Passing the threshold Rothman has calculated could mean abrupt environmental change — abrupt in biological and geochemical terms meaning within 10,000 years, Rothman said.
“It’s not that the date 2100 is a magic date,” he said. “It’s that the projection of the amount of carbon that will have been added by anthropogenic means — fossil fuel burning — for the most part suggest that 300 gigaton limit will have been surpassed by end of the century. But it may happen sooner. The question in the end is: What happens next?”
The study was published Wednesday in the research journal Science Advances.
Rothman isn’t alone in warning of a potential extinction. Some scientists argue a sixth such event is under way already, with about two species a year disappearing and thousands seeing their populations and ranges shrink. And scientists have long warned that an increase in global average temperatures beyond 2 degrees Celsius (3.6 degrees Fahrenheit) could have catastrophic consequences.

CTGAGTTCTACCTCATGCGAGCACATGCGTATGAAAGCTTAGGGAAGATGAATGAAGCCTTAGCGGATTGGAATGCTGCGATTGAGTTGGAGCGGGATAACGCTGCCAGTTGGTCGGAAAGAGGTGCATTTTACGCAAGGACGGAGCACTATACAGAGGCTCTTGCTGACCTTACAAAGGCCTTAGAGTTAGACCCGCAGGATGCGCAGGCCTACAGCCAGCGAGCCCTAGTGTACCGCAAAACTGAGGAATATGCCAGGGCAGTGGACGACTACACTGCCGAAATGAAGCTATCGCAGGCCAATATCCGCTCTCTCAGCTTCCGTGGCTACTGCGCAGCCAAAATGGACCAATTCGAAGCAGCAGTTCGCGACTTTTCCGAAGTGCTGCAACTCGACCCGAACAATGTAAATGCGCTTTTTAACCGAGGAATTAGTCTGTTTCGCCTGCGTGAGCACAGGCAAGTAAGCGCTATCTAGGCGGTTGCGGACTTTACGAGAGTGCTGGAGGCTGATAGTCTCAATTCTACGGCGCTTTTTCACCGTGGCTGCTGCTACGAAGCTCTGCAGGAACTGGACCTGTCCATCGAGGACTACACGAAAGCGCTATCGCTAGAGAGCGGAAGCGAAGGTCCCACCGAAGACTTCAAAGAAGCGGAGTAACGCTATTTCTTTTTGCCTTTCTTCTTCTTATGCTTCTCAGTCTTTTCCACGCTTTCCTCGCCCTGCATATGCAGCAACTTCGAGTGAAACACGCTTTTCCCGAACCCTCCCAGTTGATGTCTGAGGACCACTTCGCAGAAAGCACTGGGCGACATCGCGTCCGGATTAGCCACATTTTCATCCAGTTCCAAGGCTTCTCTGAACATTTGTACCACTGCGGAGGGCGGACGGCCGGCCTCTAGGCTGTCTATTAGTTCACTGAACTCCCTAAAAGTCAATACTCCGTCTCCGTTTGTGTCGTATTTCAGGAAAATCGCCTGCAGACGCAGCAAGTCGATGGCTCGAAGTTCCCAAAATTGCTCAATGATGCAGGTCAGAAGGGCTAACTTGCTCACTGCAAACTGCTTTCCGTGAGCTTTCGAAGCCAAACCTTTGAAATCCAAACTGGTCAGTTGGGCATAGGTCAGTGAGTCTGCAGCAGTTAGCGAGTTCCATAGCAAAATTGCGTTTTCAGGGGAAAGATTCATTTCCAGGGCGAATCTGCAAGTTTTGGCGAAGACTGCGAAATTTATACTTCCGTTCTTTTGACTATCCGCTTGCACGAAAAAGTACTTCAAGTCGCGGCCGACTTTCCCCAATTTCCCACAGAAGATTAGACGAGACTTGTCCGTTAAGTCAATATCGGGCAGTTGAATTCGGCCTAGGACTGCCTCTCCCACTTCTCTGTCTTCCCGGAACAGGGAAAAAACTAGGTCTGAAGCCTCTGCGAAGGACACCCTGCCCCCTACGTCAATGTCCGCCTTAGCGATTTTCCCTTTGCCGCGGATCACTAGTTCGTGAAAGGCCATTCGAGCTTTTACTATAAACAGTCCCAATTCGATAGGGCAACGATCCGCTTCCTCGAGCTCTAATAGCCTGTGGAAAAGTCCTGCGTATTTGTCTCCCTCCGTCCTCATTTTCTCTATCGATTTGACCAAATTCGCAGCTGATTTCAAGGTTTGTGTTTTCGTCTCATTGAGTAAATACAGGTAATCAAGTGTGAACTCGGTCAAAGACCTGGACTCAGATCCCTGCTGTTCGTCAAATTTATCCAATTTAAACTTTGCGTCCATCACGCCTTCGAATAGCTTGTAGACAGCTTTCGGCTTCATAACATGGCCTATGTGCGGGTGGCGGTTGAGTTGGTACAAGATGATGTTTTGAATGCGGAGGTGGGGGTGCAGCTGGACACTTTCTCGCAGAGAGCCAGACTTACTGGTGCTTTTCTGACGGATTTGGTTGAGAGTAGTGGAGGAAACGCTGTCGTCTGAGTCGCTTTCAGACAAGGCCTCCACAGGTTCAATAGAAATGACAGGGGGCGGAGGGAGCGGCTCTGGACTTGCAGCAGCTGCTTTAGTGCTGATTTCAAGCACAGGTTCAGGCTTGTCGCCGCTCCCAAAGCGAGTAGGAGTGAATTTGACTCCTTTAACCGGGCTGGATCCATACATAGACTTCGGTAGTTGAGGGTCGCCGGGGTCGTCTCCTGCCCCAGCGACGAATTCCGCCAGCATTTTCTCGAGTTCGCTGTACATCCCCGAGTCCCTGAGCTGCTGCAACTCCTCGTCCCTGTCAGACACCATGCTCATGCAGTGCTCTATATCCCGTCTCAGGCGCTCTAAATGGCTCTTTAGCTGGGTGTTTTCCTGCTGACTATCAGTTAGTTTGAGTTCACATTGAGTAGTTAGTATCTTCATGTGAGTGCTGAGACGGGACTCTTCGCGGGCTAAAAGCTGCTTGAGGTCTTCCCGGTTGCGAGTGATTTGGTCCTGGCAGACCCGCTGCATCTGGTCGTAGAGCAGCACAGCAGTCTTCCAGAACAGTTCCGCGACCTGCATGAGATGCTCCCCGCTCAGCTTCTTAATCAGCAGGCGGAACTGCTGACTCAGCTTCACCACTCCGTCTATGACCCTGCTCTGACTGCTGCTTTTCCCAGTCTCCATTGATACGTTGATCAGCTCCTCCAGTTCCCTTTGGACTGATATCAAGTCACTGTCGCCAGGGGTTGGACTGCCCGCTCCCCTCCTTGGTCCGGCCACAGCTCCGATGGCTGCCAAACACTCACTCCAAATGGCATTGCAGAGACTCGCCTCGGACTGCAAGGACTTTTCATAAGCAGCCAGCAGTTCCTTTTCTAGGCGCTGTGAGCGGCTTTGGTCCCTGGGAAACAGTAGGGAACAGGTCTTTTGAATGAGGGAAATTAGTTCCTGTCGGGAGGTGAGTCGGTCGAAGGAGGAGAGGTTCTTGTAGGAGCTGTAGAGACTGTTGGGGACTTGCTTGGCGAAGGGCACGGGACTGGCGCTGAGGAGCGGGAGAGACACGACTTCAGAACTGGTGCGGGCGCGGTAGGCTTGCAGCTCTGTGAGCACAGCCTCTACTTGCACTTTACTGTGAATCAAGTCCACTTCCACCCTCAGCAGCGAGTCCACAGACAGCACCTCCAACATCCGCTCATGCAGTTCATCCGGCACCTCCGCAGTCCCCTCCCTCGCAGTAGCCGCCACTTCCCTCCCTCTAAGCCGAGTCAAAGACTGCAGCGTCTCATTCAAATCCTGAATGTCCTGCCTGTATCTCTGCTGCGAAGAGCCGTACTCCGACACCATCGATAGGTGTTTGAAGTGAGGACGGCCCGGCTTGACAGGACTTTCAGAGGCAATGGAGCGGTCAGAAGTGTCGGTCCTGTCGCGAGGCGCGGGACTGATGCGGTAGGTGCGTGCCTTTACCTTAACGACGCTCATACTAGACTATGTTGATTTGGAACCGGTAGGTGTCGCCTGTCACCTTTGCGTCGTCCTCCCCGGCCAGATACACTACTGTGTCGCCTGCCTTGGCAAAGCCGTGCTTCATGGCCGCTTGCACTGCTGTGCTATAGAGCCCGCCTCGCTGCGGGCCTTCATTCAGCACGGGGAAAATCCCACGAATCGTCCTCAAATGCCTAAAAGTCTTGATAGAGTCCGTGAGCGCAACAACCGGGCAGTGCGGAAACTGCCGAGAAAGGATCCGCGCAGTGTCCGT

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The study doesn’t necessarily identify carbon dioxide or other greenhouse gases as a culprit — but he said four of the five mass extinctions in the fossil record have been accompanied by “serious disturbances” in how carbon flows through the environment.
In Rothman’s calculations, only the strictest projections of emissions cuts would come in under the line — and with a wide range of uncertainty, that margin isn’t guaranteed. But that’s all the more reason “for trying to slow down the additional carbon in the atmosphere and oceans,” he said.
“I personally do not subscribe to a one-cause explanation for even a single mass extinction,” he said. “It’s more that many processes are at play, each of which is coupled to the other. And when they start to go in a direction that is amounting to a disturbance, one disturbance begets another, begets another one.”
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